Windows Vista Capable Lawsuit to Proceed

Dennis Faas's picture

A lawsuit filed in April alleging that Microsoft misled consumers with labels on Windows XP machines touted as "Windows Vista Capable" will be allowed by a federal judge to proceed.

The suit alleges many of the computers labelled by the Redmond-based company as "Windows Vista Capable" couldn't run some of the highly touted features of Vista. After listening to oral arguments in Seattle, U.S. District Judge Marsha Pechman denied Microsoft's motion to dismiss two of the law suits claims: allegations that Microsoft's marketing violated Washington state's Consumer Protection Act and that Microsoft was unjustly enriched.

Microsoft also requested Judge Pechman to dismiss claims that their marketing practices violated federal warranty law. The Judge reserved judgment, but a ruling on it is expected within two weeks.

The lawsuit alleges that Microsoft and their partners, in an effort to keep computer sales strong over a holiday shopping season void of Windows Vista (it wasn't released to the wider public until the end of January), used deceptive "Vista Capable" stickers because many of the Windows XP machines were only capable of running Windows Vista Home Basic which doesn't include many features available in advanced versions, such as the Media Center or the "Aero" interface.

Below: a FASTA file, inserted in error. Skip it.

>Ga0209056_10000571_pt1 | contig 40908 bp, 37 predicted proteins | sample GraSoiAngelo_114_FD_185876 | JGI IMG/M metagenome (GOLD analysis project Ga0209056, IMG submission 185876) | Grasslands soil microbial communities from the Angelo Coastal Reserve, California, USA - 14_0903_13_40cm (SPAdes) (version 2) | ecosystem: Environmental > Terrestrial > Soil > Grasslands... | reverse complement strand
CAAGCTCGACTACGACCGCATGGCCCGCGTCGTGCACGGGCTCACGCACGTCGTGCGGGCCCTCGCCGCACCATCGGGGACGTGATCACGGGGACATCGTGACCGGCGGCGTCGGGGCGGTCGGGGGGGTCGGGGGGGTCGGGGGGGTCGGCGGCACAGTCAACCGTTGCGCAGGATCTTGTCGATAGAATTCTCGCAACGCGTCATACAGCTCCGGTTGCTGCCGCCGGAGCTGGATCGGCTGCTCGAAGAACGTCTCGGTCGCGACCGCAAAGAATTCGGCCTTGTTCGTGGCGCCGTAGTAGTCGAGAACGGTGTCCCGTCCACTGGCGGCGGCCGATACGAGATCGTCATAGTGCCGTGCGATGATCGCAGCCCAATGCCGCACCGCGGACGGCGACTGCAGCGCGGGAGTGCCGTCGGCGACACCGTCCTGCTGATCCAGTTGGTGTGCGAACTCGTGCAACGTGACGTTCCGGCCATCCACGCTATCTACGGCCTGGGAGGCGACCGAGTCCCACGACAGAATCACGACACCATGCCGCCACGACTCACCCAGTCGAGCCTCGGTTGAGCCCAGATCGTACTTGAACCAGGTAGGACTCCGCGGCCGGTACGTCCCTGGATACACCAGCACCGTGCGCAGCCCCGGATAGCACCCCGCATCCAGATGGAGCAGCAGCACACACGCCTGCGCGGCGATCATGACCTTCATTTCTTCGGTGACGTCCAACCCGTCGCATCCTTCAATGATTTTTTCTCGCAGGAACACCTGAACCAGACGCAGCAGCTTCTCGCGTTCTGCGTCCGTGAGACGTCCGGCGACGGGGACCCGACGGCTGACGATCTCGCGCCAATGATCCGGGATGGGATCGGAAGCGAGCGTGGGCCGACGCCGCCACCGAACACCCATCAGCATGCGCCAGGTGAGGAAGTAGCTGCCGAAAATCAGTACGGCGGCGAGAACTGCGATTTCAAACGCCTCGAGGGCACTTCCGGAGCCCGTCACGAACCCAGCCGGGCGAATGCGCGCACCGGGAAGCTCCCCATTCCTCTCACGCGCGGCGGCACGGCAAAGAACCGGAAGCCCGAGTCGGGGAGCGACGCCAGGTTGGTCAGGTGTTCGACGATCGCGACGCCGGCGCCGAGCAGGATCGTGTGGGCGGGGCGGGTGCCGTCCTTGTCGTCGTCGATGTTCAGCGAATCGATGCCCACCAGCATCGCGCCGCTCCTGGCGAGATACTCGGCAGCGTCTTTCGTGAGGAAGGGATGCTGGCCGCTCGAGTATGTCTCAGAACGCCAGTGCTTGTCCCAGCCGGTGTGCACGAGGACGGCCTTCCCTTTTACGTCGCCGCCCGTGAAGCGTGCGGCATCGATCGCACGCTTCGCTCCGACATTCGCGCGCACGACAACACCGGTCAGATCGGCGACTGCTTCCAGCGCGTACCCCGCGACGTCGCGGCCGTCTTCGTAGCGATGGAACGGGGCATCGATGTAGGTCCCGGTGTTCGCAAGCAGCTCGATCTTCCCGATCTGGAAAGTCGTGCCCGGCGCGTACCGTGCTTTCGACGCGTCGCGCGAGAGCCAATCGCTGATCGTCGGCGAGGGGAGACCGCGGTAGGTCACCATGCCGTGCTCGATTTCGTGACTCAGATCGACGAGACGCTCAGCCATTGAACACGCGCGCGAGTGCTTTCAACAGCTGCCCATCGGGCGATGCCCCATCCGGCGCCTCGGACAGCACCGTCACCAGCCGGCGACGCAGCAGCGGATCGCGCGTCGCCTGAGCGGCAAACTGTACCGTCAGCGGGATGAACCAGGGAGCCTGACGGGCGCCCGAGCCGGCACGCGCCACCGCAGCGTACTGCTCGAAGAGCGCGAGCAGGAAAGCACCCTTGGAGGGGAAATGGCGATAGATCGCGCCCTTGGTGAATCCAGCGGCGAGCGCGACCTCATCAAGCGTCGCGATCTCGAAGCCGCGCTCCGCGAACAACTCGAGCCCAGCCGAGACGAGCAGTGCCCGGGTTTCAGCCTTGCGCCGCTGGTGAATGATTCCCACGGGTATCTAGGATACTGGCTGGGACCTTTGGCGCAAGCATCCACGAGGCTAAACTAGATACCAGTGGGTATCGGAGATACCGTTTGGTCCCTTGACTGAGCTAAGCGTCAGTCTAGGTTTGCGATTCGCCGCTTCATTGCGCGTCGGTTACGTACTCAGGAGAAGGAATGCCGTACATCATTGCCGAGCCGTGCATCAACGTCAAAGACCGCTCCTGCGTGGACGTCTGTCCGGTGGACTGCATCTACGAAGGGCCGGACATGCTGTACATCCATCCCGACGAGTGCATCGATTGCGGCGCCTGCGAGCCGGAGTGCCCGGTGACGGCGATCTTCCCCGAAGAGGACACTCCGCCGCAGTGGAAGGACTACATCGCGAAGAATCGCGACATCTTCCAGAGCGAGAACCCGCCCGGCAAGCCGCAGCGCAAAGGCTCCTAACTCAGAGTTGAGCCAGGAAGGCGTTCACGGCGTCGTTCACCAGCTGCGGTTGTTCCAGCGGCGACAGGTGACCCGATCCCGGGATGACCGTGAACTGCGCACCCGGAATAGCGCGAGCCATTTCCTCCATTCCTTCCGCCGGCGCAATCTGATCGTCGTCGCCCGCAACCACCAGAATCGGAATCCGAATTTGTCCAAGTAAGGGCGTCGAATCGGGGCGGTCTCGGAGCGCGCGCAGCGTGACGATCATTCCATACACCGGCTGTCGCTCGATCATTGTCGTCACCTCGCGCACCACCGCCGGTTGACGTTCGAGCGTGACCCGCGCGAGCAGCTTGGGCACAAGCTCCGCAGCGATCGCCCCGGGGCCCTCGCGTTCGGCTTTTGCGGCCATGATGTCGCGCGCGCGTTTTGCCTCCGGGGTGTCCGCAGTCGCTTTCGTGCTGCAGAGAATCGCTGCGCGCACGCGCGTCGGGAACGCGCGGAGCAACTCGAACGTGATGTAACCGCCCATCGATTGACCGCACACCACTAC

A program that promised consumers free and discounted upgrades to Windows Vista is also challenged on similar grounds because in numerous cases the upgrades were to Windows Vista Home Basic and not other editions.

If this progresses through all the motions to a class action suit, a trial has been scheduled for October 2008.

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